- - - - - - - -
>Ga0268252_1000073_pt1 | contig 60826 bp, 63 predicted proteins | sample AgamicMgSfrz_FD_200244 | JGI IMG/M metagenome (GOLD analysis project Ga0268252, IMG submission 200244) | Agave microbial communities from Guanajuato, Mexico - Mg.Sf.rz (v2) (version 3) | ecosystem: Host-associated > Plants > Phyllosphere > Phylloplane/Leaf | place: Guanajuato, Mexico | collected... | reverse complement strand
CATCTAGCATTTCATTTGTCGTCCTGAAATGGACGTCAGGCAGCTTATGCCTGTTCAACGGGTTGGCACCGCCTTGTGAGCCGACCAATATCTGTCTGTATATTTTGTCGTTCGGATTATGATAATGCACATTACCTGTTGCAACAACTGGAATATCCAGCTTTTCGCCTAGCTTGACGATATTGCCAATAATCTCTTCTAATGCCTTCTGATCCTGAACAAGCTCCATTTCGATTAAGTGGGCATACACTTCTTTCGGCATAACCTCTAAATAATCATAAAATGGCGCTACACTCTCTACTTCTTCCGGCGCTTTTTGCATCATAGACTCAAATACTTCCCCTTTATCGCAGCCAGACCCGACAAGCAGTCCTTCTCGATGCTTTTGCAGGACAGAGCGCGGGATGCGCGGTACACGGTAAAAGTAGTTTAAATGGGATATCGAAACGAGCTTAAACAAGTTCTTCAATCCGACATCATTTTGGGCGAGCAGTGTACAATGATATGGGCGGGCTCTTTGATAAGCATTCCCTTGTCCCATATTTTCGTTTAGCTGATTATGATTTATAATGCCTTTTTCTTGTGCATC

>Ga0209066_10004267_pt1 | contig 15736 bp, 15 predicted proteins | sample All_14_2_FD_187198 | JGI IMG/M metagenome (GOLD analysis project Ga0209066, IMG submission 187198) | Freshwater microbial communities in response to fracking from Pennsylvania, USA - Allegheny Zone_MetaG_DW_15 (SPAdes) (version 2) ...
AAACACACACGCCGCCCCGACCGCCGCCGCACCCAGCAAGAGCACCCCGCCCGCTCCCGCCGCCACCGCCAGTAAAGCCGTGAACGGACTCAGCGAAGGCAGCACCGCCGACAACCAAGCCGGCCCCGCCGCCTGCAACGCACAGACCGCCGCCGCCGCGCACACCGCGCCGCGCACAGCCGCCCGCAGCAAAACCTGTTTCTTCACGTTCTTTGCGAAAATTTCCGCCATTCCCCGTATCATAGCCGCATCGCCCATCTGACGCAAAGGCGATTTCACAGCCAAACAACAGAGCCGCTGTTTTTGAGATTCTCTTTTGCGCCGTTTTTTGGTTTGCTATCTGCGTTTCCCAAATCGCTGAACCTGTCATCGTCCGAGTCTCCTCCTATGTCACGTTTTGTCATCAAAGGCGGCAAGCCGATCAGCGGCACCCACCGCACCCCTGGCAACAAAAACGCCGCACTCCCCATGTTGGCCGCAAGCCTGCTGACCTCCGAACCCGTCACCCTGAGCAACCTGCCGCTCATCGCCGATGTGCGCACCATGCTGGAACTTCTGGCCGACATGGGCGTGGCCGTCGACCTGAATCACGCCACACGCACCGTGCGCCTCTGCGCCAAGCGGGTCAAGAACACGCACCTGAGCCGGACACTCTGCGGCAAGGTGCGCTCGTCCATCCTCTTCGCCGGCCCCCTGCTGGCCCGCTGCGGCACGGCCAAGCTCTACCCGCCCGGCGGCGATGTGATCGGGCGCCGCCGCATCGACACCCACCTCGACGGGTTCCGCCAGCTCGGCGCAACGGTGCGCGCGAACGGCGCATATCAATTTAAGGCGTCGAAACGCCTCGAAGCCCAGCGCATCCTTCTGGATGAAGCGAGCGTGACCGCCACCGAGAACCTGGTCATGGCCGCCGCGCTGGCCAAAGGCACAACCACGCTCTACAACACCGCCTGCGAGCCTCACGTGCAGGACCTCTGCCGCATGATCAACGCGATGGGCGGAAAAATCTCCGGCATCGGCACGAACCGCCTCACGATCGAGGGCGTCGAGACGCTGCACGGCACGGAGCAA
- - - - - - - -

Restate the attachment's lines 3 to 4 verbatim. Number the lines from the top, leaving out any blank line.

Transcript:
>Ga0209066_10004267_pt1 | contig 15736 bp, 15 predicted proteins | sample All_14_2_FD_187198 | JGI IMG/M metagenome (GOLD analysis project Ga0209066, IMG submission 187198) | Freshwater microbial communities in response to fracking from Pennsylvania, USA - Allegheny Zone_MetaG_DW_15 (SPAdes) (version 2) ...
AAACACACACGCCGCCCCGACCGCCGCCGCACCCAGCAAGAGCACCCCGCCCGCTCCCGCCGCCACCGCCAGTAAAGCCGTGAACGGACTCAGCGAAGGCAGCACCGCCGACAACCAAGCCGGCCCCGCCGCCTGCAACGCACAGACCGCCGCCGCCGCGCACACCGCGCCGCGCACAGCCGCCCGCAGCAAAACCTGTTTCTTCACGTTCTTTGCGAAAATTTCCGCCATTCCCCGTATCATAGCCGCATCGCCCATCTGACGCAAAGGCGATTTCACAGCCAAACAACAGAGCCGCTGTTTTTGAGATTCTCTTTTGCGCCGTTTTTTGGTTTGCTATCTGCGTTTCCCAAATCGCTGAACCTGTCATCGTCCGAGTCTCCTCCTATGTCACGTTTTGTCATCAAAGGCGGCAAGCCGATCAGCGGCACCCACCGCACCCCTGGCAACAAAAACGCCGCACTCCCCATGTTGGCCGCAAGCCTGCTGACCTCCGAACCCGTCACCCTGAGCAACCTGCCGCTCATCGCCGATGTGCGCACCATGCTGGAACTTCTGGCCGACATGGGCGTGGCCGTCGACCTGAATCACGCCACACGCACCGTGCGCCTCTGCGCCAAGCGGGTCAAGAACACGCACCTGAGCCGGACACTCTGCGGCAAGGTGCGCTCGTCCATCCTCTTCGCCGGCCCCCTGCTGGCCCGCTGCGGCACGGCCAAGCTCTACCCGCCCGGCGGCGATGTGATCGGGCGCCGCCGCATCGACACCCACCTCGACGGGTTCCGCCAGCTCGGCGCAACGGTGCGCGCGAACGGCGCATATCAATTTAAGGCGTCGAAACGCCTCGAAGCCCAGCGCATCCTTCTGGATGAAGCGAGCGTGACCGCCACCGAGAACCTGGTCATGGCCGCCGCGCTGGCCAAAGGCACAACCACGCTCTACAACACCGCCTGCGAGCCTCACGTGCAGGACCTCTGCCGCATGATCAACGCGATGGGCGGAAAAATCTCCGGCATCGGCACGAACCGCCTCACGATCGAGGGCGTCGAGACGCTGCACGGCACGGAGCAA